Background/Question/Methods Specialist herbivores of plants can overcome even extreme direct hostplant defenses, to which plants have adapted means of tolerating their damage, luring predators to kill them, and/or hiding from them in time and space. Using divergent populations of a species of tarweed (Asteraceae: Madia elegans) and its arthropod community as a model system, we investigated a variety of functional herbivore resistance traits (i.e., apparency, tolerance, indirect defense) and plant reproductive output. We use these data to characterize the life-history syndromes of the populations and develop a broad framework to interpret their evolutionary ecology. Results/Conclusions M. elegans, like many California tarweed species, is comprised of spring-flowering non-sticky populations and fall-flowering sticky populations. Spring-flowering plants avoid specialist herbivores (Lepidoptera: Noctuiidae: Heliothodes diminutiva) by flowering, setting seed and senescing before they emerge, but the plants are very small; most plants produce just a few fruits and there is very little variation in fruitset. Fall-flowering plants are larger and entrap insect carrion on their sticky hairs to lure scavenging predators for indirect defense, and they can tolerate more herbivore damage than spring-flowering plants. Fruitset for fall-flowering plants is quite variable but sometimes very high. We interpret these divergent life history strategies into a framework of a low-risk low-reward syndrome for spring-flowering plants versus a high-risk high-reward syndrome for fall-flowering plants, with herbivores being a key selective driver of the divergent syndromes.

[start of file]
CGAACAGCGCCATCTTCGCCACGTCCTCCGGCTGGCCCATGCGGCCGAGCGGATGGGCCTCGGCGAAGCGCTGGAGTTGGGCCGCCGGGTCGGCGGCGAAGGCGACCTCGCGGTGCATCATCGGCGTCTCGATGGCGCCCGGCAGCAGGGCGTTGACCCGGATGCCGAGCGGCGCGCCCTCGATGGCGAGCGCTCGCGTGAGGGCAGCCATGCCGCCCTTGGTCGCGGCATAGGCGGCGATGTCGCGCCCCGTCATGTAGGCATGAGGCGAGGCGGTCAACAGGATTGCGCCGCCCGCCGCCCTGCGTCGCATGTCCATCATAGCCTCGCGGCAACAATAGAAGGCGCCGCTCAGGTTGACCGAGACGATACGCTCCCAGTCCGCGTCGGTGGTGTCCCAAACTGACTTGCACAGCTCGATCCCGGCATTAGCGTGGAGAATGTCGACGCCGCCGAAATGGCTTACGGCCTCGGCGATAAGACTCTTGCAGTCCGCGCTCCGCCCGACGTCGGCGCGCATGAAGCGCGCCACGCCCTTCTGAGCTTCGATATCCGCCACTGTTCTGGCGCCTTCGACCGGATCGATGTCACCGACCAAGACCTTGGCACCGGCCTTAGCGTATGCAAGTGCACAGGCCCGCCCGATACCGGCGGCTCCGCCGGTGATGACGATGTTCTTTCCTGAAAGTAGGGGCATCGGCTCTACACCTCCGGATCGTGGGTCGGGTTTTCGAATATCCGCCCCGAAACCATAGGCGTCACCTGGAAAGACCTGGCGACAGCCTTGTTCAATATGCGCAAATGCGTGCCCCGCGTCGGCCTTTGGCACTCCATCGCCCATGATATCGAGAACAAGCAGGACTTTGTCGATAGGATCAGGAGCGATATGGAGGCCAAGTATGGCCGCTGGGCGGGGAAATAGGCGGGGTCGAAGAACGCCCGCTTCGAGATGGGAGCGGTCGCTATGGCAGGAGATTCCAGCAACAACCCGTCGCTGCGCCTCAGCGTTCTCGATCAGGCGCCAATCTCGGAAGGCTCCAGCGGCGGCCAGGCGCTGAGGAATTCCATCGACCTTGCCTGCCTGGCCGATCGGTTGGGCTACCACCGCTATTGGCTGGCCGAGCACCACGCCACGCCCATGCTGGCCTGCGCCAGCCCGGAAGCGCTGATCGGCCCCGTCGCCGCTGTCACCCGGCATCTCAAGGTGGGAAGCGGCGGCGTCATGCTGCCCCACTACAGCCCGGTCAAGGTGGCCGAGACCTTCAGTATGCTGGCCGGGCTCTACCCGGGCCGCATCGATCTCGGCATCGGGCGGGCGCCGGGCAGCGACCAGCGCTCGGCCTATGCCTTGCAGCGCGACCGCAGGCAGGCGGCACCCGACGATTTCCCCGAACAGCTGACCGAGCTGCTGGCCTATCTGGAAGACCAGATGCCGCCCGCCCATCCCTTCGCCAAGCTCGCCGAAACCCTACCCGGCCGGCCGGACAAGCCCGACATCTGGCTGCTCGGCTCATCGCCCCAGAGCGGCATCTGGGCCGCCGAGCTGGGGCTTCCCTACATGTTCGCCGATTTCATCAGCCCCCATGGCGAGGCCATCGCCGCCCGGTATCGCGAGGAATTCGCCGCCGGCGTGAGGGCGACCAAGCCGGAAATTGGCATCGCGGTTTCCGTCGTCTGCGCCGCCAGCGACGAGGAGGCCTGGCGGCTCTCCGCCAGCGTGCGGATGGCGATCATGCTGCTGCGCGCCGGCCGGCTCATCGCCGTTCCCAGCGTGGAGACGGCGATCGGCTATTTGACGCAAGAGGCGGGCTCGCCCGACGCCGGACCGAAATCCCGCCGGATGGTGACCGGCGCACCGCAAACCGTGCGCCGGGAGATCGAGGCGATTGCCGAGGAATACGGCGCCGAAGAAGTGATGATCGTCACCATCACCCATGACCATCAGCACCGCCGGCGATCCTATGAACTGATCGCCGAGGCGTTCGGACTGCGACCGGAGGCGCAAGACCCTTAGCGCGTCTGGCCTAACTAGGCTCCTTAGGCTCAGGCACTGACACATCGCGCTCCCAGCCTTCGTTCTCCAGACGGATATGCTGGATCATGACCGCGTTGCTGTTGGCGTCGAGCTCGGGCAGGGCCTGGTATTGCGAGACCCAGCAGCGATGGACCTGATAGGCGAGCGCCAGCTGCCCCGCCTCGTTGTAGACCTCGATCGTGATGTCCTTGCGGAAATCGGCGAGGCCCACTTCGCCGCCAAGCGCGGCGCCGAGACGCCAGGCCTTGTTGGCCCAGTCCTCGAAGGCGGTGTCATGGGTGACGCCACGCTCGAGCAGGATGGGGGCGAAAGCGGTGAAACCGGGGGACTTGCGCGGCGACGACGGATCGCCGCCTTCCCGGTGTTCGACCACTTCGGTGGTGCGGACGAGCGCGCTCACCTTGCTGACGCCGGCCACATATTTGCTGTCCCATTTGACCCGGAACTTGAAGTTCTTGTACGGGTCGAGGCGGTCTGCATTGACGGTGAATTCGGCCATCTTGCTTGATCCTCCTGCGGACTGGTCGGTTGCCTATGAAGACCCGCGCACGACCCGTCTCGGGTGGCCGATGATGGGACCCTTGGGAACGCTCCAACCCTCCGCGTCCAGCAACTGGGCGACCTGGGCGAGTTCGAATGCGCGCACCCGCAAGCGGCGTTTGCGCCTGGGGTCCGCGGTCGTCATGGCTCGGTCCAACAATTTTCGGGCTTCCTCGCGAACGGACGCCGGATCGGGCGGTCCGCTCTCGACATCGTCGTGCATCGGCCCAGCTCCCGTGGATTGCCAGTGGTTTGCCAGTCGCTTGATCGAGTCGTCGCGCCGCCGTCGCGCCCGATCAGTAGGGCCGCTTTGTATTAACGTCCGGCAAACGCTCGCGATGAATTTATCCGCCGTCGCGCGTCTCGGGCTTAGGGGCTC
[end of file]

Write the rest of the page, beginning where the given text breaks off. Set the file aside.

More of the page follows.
|Original language||English (US)|
|State||Published - 2014|